things i lost in the war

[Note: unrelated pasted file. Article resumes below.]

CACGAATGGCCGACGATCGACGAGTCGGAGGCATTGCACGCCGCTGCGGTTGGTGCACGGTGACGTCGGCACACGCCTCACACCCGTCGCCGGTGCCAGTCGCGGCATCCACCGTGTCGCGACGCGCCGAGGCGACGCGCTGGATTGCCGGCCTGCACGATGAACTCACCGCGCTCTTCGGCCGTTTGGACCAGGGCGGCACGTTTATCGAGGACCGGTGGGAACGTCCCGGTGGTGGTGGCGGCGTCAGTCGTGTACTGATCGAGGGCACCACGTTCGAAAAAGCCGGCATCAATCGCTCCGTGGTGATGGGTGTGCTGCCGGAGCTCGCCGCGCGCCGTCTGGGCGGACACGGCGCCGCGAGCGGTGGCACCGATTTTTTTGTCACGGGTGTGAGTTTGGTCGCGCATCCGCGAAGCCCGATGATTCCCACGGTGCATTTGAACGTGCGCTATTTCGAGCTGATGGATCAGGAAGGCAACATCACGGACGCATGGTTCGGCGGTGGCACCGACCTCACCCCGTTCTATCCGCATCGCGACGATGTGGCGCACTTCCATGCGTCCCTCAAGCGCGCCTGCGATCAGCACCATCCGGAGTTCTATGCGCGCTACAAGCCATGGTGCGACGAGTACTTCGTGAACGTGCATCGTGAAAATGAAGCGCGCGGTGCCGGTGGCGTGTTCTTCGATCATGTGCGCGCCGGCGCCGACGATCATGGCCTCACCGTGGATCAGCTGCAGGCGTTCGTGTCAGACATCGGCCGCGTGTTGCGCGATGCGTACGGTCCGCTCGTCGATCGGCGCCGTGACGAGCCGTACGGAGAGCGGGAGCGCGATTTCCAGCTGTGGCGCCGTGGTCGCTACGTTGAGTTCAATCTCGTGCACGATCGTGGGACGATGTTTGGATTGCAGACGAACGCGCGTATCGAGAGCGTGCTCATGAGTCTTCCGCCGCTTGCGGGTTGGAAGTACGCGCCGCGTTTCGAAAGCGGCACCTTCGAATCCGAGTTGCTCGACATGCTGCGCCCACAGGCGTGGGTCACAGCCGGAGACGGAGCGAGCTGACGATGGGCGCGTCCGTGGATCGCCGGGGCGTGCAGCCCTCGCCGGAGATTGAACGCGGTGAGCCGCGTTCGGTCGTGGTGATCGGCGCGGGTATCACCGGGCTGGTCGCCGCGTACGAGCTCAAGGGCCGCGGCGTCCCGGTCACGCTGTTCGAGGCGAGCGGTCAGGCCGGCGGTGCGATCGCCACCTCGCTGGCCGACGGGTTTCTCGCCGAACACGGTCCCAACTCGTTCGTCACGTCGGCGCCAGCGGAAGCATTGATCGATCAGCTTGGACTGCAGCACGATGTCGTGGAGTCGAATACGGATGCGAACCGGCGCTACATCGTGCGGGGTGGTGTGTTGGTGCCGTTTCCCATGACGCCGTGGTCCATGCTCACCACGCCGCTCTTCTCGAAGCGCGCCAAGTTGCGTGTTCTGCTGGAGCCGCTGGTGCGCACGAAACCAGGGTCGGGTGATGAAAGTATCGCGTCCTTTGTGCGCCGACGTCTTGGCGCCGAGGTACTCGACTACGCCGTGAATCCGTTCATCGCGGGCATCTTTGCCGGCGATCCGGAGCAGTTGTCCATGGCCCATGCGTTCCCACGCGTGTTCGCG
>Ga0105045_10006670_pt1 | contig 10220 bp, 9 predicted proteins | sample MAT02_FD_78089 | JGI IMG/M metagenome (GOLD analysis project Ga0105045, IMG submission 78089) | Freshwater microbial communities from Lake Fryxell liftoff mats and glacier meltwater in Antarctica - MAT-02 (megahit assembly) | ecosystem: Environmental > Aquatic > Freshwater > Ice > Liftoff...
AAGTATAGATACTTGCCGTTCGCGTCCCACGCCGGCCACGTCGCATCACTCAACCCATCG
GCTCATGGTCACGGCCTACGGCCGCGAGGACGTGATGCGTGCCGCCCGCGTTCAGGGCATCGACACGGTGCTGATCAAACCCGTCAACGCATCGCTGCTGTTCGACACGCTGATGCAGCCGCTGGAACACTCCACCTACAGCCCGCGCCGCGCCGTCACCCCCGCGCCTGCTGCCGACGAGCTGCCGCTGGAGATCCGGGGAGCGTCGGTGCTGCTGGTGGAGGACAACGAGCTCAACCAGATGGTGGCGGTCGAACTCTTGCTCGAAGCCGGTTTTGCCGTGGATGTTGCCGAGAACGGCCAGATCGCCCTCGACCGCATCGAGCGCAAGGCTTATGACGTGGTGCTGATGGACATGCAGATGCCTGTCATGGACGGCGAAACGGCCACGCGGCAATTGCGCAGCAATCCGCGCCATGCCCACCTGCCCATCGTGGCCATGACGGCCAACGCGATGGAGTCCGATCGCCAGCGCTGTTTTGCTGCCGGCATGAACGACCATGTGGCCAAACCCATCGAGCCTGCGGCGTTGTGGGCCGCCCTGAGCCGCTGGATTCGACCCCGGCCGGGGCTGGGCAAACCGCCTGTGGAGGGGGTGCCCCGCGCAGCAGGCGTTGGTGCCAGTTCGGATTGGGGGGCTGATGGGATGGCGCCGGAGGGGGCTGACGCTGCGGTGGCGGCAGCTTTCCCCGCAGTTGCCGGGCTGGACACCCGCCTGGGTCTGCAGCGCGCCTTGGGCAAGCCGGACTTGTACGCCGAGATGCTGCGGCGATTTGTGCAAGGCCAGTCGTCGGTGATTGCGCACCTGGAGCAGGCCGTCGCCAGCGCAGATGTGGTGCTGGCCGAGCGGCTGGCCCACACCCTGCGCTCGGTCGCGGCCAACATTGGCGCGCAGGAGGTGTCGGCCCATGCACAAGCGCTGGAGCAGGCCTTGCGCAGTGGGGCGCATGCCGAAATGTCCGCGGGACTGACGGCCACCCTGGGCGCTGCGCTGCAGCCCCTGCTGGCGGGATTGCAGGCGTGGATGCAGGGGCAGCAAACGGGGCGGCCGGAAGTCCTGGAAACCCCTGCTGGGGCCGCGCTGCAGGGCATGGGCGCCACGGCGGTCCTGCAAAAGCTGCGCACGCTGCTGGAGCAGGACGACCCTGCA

A toenail. “Did you drop something on it?” The manicurist paints them Pepto Pink, a thick color, enough to cover the blackened stub two toes in. Yeah, I dropped something. It might have been my eyes. I had to stand barefoot on the conference table at work to change the halogen bulb, they watched me warily, the boss and the office manager. My feet left footprints on the glossy table, “All this furniture was custom made,” and now it’s up to us to sell it on Craigslist in two days. It won’t fit in the smaller space where we’re moving. It’s a good deal, $100 for desks that cost three thousand dollars to build, in case you’re interested. The paralegal’s middle daughter is beautiful. She’s three and runs around the office in tiaras. “Don’t talk to me or you’ll get fired like Jenny,” she whispers in my ear, while her little hands hunt for more temporary tattoos. We share a similar aesthetic. “She’s gonna be trouble,” the paralegal says, “You can only hope,” I say. Meredithe’s boyfriend entertained the idea of going into the forest and never coming out. How else could you love him? The rarest are the favorites if you can stomach it: throwing diamonds, growing up on the 22nd floor. The nail is growing back now, clear unassuming ridges. The tomboy at the prom. All I ever needed.